It is a place that fills your stomach and soul at once. I can’t imagine my daily life without it! Apart from a warm lunch, it gives me an extended break between lectures, and a chat with friends. What else does a student need for happiness?! In case you have not guessed yet: we are talking about the Z-Mensa, the university’s main canteen.
I’m fascinated by its size. What an organisational effort must be behind this machine that caters for potential 30000 students plus employees? And we are not talking about standard dishes only! The Z-Mensa serves not only classic canteen food such as chips and schnitzel, but also dishes with names such as “Vegan Root Stew pot piquantly flavoured with red wine”, which promise a little more exquisiteness. How huge must the pots be and how oversised the quantities in the recipes?
These are only some of the questions that go through my mind. In a quest to satisfy my intellectual hunger, I arranged an appointment to have a peak behind the scenes of the Z-Mensa. On a Friday afternoon, Frank Sager, Head of Campus Gastronomy, and Steve Saleh, responsible for corporate communications at the Studentenwerk, welcomed me in Sager’s office. Frank Sager is a trained chef; among other places, he cooked in the kitchen of the Steigenberger Hotel Mannheim before taking up business studies.
First, they took me on a tour through the canteen. During the tour, I was overwhelmed by the machinery, could not stop making pictures and all together, felt more like a tourist than a reporter. Once we were back to the office, I could concentrate on the content and pose my numerous questions:
How and according to which criteria are the recipes created?
There is a so-called quality circle, composed of Sager, his deputy, the kitchen manager, a product developer and an ecotrophologist, who meet on a regular basis and test new recipes. Anyone can submit their recipe ideas, by the way: cooks, staff as well as students. The quality circle checks the taste and the appearance of the dishes, as well as their compatibility with large kitchens. If they decide to include the dish in the canteen’s menu, it is photographed and passed on to the chef with the recipe instructions. The last dish that was added to the menu that way is a vegan potato goulash. Let’s see when we’ll have it on our plate for the first time!
How do you calculate the right amount for so many eaters?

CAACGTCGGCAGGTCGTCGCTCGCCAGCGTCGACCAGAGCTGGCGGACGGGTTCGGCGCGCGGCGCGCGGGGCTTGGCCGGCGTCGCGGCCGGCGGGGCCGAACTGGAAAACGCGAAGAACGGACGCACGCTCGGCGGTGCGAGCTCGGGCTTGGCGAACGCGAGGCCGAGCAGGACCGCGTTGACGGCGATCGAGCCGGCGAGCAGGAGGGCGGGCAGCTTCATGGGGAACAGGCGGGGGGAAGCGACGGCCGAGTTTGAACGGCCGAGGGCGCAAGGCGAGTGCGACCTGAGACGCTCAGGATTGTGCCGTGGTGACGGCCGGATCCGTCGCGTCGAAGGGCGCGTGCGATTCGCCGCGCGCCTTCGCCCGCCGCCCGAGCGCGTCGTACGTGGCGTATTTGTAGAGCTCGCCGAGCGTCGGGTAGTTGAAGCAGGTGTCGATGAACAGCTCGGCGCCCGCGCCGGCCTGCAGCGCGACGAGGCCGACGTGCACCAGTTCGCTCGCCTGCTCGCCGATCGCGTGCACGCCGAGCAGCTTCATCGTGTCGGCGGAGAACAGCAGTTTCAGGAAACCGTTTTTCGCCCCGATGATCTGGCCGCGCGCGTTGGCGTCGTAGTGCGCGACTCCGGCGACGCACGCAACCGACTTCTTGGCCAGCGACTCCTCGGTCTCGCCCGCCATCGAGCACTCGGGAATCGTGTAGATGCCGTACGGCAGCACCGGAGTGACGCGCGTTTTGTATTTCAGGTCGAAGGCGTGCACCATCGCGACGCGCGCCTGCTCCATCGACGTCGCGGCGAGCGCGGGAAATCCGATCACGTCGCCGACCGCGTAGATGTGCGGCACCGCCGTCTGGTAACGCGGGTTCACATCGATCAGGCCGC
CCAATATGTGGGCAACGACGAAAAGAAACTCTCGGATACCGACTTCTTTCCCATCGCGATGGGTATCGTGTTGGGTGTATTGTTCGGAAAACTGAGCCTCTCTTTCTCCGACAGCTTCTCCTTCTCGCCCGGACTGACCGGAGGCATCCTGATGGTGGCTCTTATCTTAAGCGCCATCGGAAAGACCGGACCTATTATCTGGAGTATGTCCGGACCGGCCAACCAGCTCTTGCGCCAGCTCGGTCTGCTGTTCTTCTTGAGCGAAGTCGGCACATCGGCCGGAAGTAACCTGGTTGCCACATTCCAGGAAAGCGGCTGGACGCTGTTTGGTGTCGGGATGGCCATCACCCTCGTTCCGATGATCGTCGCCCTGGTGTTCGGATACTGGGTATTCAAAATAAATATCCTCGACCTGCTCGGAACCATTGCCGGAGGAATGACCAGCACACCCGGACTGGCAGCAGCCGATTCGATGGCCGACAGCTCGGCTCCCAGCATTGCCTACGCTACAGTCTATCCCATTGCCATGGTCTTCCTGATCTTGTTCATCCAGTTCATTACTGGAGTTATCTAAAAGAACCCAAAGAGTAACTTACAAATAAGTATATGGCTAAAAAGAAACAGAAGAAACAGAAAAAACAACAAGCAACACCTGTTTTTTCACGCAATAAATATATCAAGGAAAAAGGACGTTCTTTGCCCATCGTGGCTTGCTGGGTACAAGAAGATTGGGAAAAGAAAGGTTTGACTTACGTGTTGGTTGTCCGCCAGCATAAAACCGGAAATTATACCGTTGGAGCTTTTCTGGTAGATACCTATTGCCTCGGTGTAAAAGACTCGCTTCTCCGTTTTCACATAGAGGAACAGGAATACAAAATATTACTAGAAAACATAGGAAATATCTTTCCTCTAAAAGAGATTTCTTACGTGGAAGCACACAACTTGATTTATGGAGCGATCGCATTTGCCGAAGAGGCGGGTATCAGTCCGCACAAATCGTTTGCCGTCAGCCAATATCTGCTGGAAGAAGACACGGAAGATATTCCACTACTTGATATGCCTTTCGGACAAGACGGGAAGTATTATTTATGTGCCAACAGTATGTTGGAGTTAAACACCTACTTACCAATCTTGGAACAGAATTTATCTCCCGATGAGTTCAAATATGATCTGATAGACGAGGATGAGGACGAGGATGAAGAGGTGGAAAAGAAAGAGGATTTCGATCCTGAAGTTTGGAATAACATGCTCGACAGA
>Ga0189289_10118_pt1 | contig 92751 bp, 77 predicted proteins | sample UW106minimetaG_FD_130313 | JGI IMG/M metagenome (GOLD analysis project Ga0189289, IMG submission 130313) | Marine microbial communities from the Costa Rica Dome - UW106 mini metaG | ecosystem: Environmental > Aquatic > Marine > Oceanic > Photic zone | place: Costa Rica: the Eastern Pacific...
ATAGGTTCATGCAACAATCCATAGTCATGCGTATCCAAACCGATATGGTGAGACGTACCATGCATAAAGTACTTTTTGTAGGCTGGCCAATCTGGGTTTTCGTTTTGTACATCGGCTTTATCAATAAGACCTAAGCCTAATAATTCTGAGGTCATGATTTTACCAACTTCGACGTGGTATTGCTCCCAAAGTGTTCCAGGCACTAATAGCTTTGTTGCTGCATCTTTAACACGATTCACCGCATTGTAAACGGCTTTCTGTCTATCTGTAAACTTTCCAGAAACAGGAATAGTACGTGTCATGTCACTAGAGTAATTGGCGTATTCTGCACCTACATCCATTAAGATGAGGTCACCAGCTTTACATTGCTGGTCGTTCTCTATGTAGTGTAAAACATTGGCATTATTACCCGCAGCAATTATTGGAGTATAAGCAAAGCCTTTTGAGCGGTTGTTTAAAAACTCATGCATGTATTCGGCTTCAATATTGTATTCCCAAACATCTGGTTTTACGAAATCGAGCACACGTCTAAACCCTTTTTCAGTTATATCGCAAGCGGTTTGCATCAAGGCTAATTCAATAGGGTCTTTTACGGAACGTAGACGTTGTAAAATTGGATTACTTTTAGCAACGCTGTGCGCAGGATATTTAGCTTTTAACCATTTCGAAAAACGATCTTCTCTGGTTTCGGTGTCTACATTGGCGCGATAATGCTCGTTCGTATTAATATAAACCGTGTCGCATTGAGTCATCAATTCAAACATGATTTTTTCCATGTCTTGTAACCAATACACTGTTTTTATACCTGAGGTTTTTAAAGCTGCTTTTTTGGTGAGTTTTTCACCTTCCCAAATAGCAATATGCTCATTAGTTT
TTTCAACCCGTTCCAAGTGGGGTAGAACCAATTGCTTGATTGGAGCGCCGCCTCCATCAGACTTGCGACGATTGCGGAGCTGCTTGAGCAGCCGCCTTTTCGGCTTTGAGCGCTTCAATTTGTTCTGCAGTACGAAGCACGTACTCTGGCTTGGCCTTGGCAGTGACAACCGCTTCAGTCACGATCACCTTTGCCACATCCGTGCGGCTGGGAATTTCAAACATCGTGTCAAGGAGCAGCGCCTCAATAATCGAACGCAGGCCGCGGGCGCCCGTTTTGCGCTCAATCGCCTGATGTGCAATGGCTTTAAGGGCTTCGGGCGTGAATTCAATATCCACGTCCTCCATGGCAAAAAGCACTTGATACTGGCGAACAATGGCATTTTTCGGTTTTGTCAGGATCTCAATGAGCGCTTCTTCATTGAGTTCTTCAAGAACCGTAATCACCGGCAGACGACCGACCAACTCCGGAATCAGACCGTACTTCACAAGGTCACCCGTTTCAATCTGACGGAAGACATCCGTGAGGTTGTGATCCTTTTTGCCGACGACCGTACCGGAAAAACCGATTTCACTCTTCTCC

Based on experience. The menu is repeated every 6-8 weeks and you know from the experience, how much was eaten. In addition, Campus Gastronomie is now working with a student start-up company that has developed a programme to calculate the quantities. Now, the chef is still in charge of the quantities, which are compared to the programme’s recommendations. If they prove to be accurate, the calculation will be taken over by the programme in the future.
In the dry storage: The sizes are definitely different from those at home. 5-kilogram packs noodles...
...salt in sacks
...small oil barrels
Fresh salad is already waiting on the corridor...
Eggs from the Tetrapack? It takes some getting used to. But for a canteen kitchen it is the most practical possibility.
In these buckets salt, sugar and sauce thickeners are stored, each for light and dark sauces. They must be refilled every day.
Now we are in the middle of the action behind the counter. Some friends are just getting food and looking at me confused.
An employee has taken "reserve samples". If a guest subsequently complains about the food, the samples can be examined for germs. That hasn't happened yet.
So this is what pots look like. "Tub" would be better. They can be tilted forward at the push of a button...
...and so the potatoes can be roasted evenly.
...after it was cleaned in this machine.
Here the food, which is delivered in the morning between 4 and 5, is weighed and its temperature measured. Everything is neatly noted down. From here we continue into the kitchen...
Where does the food come from?
“We work together with permanent partners to ensure quality,” explains Sager. Most ingredients are supplied by SB-Union; meat and potatoes come from local suppliers. Particular attention is paid to the origins of the meat. “Four factors are important to us: Born, raised, slaughtered and cut up in Germany.” However, the meat is not strictly organic. “We are working on this, but are still at the beginning,” says Sager. Some food, especially vegetables, is organic, but not labelled as such. Certification would be too expensive.
And what happens to the leftovers?
“Due to the last-minute offer, there are relatively few leftovers,” says the head of Campus Gastronomie. Everything that was in the guest area, however, must be thrown away, salads for example. However, if there are steaks left, they will be frozen and used later.
What is the most popular food?
“I’m sorry to say it, but it’s the Currywurst, the curry sausage.” Sager admits that this is also one of his favourite dishes.
What does the head of Campus Gastronomie think about the opinion that the food in North Mensa does not taste as good as in other canteens?
“I think that’s a rumour,” he answers without hesitation. In his opinion, however, there are problems in the Northern Mensa with regard to the flow. “This, of course, effects how you perceive the food. I’d say that the North Mensa has gym flair.” He mentions as well that extensive renovations are planned there.
What has changed about canteens since Sager’s time as a student?
“In the old days, the canteen was only for filling up, a mere food dispense. Today, we even set trends for the gastronomy. Our guests always stay young, so we have to keep up with the times and adapt to the trends. As we made the first vegan dish, many were wondering, what it was all about. Now, the chefs identify with it.”
And last but not least: How do the used dishes get back?